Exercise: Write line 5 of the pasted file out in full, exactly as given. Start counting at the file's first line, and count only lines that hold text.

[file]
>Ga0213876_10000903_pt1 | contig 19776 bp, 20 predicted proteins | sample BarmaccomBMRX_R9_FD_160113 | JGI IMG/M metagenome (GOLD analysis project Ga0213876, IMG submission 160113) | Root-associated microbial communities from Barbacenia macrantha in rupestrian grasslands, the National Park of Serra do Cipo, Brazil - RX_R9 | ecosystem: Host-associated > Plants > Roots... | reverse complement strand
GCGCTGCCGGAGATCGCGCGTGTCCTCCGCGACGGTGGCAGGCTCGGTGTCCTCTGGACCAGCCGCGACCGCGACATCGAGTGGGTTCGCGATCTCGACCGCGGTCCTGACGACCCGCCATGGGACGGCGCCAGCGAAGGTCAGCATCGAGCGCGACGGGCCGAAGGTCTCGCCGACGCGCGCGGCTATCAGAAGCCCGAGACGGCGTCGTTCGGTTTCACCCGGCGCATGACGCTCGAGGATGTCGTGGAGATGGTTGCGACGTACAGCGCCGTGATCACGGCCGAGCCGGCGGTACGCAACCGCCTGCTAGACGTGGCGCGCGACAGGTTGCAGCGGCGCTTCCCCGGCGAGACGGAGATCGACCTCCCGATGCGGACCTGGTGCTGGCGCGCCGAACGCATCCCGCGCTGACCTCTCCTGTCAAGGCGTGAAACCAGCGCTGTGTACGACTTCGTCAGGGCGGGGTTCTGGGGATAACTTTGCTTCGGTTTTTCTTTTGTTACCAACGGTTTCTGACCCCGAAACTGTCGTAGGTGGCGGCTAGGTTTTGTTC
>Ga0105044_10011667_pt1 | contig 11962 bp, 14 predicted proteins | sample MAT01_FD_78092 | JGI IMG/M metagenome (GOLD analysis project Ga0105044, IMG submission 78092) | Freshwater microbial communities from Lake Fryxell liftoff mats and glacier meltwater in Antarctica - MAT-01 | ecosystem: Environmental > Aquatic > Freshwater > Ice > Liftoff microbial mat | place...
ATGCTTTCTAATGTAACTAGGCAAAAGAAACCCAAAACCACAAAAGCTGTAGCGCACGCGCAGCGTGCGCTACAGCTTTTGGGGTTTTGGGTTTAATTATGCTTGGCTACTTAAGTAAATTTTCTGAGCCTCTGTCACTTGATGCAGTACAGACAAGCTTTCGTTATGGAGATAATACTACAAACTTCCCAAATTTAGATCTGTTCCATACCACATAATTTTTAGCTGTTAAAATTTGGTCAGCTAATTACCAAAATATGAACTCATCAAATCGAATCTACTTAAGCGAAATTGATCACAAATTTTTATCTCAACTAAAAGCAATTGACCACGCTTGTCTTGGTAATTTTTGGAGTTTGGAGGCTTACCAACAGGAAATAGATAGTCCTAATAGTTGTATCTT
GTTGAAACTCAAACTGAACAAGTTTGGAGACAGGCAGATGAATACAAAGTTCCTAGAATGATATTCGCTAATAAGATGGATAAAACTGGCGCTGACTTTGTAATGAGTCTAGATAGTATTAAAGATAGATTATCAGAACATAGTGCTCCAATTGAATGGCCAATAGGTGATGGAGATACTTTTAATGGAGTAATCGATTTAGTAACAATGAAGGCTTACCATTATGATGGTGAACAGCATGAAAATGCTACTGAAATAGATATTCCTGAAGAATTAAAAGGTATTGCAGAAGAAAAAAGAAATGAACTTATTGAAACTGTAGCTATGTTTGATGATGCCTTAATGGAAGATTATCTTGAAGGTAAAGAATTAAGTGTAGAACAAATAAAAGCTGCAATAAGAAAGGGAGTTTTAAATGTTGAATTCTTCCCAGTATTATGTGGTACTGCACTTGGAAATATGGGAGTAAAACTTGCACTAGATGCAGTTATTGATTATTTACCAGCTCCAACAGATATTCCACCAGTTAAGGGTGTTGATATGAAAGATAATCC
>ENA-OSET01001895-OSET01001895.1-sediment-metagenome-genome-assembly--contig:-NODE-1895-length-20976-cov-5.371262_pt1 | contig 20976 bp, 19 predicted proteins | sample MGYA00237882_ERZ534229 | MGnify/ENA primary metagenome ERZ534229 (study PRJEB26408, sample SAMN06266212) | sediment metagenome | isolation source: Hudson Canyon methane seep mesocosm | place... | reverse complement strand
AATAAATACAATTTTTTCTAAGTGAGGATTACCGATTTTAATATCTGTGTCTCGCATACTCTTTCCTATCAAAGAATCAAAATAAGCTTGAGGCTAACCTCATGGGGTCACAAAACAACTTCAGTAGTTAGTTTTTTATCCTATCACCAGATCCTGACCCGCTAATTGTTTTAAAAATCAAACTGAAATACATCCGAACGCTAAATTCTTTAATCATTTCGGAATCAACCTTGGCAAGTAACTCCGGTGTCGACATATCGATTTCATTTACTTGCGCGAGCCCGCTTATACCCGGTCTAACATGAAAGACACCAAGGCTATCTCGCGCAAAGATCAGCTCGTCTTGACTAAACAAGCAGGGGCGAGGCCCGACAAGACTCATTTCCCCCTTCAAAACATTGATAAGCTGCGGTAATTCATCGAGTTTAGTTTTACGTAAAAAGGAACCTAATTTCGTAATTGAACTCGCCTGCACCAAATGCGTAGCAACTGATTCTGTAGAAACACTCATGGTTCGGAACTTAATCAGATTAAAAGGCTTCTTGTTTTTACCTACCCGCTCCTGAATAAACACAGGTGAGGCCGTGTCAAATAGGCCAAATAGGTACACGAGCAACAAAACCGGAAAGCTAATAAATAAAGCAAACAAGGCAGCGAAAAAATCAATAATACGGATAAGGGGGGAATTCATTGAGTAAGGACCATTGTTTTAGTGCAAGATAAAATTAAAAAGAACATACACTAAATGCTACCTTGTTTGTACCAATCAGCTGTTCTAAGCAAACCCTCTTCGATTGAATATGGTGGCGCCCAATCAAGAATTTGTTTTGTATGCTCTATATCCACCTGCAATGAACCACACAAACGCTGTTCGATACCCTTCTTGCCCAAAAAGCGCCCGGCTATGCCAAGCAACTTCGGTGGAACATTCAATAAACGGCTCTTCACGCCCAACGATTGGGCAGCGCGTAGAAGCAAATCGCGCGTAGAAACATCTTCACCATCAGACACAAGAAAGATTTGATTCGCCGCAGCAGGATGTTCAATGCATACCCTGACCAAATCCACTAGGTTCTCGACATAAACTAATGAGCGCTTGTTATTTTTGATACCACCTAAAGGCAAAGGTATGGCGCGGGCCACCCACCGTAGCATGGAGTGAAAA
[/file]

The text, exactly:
GTTGAAACTCAAACTGAACAAGTTTGGAGACAGGCAGATGAATACAAAGTTCCTAGAATGATATTCGCTAATAAGATGGATAAAACTGGCGCTGACTTTGTAATGAGTCTAGATAGTATTAAAGATAGATTATCAGAACATAGTGCTCCAATTGAATGGCCAATAGGTGATGGAGATACTTTTAATGGAGTAATCGATTTAGTAACAATGAAGGCTTACCATTATGATGGTGAACAGCATGAAAATGCTACTGAAATAGATATTCCTGAAGAATTAAAAGGTATTGCAGAAGAAAAAAGAAATGAACTTATTGAAACTGTAGCTATGTTTGATGATGCCTTAATGGAAGATTATCTTGAAGGTAAAGAATTAAGTGTAGAACAAATAAAAGCTGCAATAAGAAAGGGAGTTTTAAATGTTGAATTCTTCCCAGTATTATGTGGTACTGCACTTGGAAATATGGGAGTAAAACTTGCACTAGATGCAGTTATTGATTATTTACCAGCTCCAACAGATATTCCACCAGTTAAGGGTGTTGATATGAAAGATAATCC